How to Sell Managed Services to SMBs
As an MSP, you specialize in technology first and foremost. But running an effective sales operation is critical for any successful MSP business. MSPs must, therefore, understand how to engage with buyers and communicate to them the value of the managed services they sell.
Toward that end, keep reading for a primer on selling managed services to small and medium businesses, or SMBs, a common category of clients for MSPs. We'll start with an overview of best practices to follow when selling in this market, then transition to guidance on how to sell specific types of managed services.
Selling MSP Services Best Practices
There are a variety of best practices to bear in mind when you approach prospects in the managed services market.
Always be helping
Your mindset should be one of helping the buyer. Think of the end goal of the sales process as being not the profitability of your business (even though that may be a factor), but one of solving pain points for the clients you support. This approach helps to ensure that your managed services sales strategy is aligned with what buyers need and want.
To put that mindset into practice, consider the following tips:
- Think about pain points you can solve: Determine if and how you can help the buyer with a particular managed service. You should be thinking about this before you even approach prospects. Which problems, pain points or challenges are you likely to be able to solve for a given prospect, based on the type of company they run, the industry they operate in, or similar factors? SMBs commonly face a set of different pain points, which are a good starting point for thinking about how you can provide value to them.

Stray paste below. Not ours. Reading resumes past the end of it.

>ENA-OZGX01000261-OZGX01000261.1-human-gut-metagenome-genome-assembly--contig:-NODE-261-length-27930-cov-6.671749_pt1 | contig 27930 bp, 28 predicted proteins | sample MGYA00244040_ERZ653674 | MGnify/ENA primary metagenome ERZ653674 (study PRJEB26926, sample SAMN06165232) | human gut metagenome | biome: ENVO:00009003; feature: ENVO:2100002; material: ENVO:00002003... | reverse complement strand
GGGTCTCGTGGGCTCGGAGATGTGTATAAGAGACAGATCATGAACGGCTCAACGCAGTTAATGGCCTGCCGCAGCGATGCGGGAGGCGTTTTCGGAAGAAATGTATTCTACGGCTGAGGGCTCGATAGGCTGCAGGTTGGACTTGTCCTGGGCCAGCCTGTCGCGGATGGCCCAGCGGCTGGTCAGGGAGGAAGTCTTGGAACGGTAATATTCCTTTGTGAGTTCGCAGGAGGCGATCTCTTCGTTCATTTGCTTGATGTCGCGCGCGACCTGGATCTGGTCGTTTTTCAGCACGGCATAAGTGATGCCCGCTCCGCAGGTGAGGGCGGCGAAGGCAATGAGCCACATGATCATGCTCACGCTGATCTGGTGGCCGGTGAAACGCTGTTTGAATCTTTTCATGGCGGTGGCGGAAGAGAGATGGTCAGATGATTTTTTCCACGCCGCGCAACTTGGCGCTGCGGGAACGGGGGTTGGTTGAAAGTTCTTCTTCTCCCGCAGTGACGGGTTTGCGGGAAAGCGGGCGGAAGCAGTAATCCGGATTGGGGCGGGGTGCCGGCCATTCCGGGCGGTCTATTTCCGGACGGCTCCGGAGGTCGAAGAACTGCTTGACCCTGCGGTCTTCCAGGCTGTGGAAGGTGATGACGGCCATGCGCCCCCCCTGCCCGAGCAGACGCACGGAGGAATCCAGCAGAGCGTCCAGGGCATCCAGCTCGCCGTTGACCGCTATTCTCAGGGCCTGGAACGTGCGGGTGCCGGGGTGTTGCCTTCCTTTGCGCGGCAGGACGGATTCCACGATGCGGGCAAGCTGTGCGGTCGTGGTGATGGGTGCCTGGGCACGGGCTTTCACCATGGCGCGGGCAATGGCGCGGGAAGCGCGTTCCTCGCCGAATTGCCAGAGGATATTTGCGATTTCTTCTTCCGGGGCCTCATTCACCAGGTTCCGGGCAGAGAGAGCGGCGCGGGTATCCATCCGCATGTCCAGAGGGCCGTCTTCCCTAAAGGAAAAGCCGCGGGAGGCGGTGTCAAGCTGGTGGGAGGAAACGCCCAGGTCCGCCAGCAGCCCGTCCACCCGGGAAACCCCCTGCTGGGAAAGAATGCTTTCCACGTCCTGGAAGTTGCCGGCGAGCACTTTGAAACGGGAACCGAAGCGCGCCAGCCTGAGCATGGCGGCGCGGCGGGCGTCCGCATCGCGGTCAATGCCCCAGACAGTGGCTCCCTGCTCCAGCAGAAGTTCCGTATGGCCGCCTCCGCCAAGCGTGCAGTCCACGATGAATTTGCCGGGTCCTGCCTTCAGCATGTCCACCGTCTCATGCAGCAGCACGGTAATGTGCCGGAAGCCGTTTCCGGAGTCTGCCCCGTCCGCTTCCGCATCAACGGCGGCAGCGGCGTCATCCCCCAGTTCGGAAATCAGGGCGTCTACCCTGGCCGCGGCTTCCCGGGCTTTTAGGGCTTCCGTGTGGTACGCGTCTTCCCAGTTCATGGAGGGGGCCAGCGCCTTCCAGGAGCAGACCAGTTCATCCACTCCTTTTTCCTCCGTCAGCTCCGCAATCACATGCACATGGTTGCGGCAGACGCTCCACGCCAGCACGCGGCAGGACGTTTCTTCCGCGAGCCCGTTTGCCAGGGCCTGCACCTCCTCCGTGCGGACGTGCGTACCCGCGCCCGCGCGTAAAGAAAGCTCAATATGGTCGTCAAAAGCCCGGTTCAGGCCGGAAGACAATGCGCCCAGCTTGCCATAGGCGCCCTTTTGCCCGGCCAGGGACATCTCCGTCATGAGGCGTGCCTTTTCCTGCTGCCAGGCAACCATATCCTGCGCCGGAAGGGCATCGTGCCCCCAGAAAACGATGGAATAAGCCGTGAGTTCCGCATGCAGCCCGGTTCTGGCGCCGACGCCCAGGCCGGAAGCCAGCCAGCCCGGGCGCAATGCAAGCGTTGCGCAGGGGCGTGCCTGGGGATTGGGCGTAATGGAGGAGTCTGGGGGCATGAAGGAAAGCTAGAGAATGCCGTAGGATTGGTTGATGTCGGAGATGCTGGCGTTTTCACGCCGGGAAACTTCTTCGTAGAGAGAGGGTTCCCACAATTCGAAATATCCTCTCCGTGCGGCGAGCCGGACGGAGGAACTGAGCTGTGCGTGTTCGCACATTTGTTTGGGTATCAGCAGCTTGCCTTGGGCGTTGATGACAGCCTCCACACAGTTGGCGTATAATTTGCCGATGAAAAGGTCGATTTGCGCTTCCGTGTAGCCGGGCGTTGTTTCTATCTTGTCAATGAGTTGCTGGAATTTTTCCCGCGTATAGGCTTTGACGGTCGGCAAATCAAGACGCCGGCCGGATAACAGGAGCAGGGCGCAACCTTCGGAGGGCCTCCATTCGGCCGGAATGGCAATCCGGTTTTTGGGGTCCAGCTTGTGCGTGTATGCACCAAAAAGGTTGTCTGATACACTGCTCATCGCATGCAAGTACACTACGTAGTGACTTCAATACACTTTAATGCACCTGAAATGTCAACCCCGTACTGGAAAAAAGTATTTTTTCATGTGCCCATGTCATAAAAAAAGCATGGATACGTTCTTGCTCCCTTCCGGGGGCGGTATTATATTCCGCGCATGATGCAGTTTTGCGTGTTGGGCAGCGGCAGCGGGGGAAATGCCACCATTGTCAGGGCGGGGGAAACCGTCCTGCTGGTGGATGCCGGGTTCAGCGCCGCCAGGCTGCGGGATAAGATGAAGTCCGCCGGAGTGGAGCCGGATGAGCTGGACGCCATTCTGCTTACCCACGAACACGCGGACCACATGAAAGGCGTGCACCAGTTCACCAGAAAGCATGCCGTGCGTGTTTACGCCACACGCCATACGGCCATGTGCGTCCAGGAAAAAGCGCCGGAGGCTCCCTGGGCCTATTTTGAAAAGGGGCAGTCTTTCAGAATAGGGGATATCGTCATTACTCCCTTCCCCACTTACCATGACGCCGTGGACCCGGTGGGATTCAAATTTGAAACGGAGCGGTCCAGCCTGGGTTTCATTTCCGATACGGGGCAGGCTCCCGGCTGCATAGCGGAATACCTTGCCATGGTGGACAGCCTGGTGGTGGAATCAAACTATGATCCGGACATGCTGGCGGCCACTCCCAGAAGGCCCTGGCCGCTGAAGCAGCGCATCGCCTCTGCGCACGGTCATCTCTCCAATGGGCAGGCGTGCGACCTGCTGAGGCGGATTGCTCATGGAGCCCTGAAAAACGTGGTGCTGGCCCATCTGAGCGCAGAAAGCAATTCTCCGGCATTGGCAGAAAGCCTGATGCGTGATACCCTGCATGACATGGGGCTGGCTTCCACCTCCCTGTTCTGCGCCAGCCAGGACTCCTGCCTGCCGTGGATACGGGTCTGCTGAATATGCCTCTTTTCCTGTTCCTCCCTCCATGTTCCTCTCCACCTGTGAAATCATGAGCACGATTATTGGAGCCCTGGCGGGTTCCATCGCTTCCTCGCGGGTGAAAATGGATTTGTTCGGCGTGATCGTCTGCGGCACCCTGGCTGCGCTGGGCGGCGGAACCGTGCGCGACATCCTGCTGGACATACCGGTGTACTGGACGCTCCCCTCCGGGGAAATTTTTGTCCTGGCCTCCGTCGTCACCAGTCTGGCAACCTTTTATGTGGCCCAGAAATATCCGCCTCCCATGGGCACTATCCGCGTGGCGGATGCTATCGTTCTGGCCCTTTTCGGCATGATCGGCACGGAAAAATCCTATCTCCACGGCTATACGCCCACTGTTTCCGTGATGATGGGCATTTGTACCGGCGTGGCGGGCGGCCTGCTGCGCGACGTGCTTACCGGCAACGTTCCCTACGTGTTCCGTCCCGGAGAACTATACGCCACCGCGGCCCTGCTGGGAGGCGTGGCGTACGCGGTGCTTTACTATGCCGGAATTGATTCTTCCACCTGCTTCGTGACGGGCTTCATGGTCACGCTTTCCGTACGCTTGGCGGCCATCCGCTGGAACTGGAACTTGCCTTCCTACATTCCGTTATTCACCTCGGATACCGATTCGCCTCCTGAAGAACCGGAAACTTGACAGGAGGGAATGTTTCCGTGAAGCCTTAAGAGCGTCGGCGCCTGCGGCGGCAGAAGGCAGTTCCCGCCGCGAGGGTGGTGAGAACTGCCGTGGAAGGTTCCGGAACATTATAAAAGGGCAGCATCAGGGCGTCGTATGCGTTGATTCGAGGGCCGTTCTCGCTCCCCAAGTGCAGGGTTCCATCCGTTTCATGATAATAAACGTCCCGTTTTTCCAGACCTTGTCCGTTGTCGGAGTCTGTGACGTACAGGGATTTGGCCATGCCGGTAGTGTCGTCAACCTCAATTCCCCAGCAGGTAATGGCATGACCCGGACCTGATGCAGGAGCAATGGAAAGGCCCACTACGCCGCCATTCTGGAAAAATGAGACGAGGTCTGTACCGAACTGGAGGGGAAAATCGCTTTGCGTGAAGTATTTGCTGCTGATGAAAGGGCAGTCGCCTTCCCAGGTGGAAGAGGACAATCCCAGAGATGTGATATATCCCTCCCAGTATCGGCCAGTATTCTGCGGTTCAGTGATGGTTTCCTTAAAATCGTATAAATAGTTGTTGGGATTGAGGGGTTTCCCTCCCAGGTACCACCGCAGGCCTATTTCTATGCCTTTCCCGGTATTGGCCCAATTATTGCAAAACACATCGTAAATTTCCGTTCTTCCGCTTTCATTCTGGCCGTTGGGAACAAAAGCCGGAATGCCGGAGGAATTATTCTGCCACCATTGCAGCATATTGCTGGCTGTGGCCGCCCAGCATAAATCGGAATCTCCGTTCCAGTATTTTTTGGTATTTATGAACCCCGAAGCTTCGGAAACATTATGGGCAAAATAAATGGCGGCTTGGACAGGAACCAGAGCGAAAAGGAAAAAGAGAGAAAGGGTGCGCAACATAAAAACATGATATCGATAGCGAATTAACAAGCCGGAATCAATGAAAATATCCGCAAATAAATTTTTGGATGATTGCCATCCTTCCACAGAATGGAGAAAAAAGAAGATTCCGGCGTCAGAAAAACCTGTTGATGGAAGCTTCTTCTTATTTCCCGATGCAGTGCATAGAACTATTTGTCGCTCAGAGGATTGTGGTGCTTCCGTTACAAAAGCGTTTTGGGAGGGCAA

- Set clear expectations: Strive to set clear expectations and be transparent in every interaction. Don’t hide or overstate the facts about your managed service in the interest of making a sale. Many prospects will see through this and turn you down. If they don’t, and you fail to deliver fully on the service you promised, you end up even worse.
- Focus on the customer: Your interactions with prospects should always be focused on the customer. Every email you send or call you make should be framed to address the customer’s needs in one way or another. A message like, “I’m checking in to see whether you’re ready to streamline your backup and recovery needs with our managed services,” is better than, “I’ve described our service to you, and am checking back to see if you’re ready to buy.” The latter message makes it about you and your needs, whereas the former focuses on the customer’s.
- Display your expertise: In order to make customers confident in your ability to help them, take every opportunity to display your MSP business’s expertise in the managed service you are selling. Be ready to cite statistics about time saved, customers supported, and so on, regarding the managed service you offer.
Make Your Services Understandable
As an MSP, you know the technical ins and outs of managed services like the back of your hand. But most clients do not. For that reason, be sure to stay “out of the weeds” and avoid technical jargon. Be careful, too, not to assume that clients even have the same basic understanding of a product or service as you. Some may have a simplistic understanding of disaster recovery and think that it only applies during a true natural disaster, for example, rather than during any type of business continuity disruption.
Be prepared, then, to spell out how services work and identify the full value they provide, without getting too technical. Customers won’t buy what they don’t understand.
Sell Value, Not Technology
Along similar lines, your focus should be on convincing customers to make a purchase based on the value of your service, not the technology behind it -- which, again, many of them don’t fully understand. Customers want services that solve problems for them, regardless of which specific technologies power those services.
That said, there are situations in which it can make sense to sell specific technology services, such as Microsoft 365 if those services provide clear value on their own. For this reason, you may offer individual platforms as a managed service, while at the same time offering other managed services that are built from a range of different technologies.
An analogy is to say that you sometimes sell cakes, and sometimes sell individual ingredients. Selling effectively to SMBs requires determining which types of managed services will deliver value to them and tailoring your offerings accordingly.
Know Your Value, and Price Services Accordingly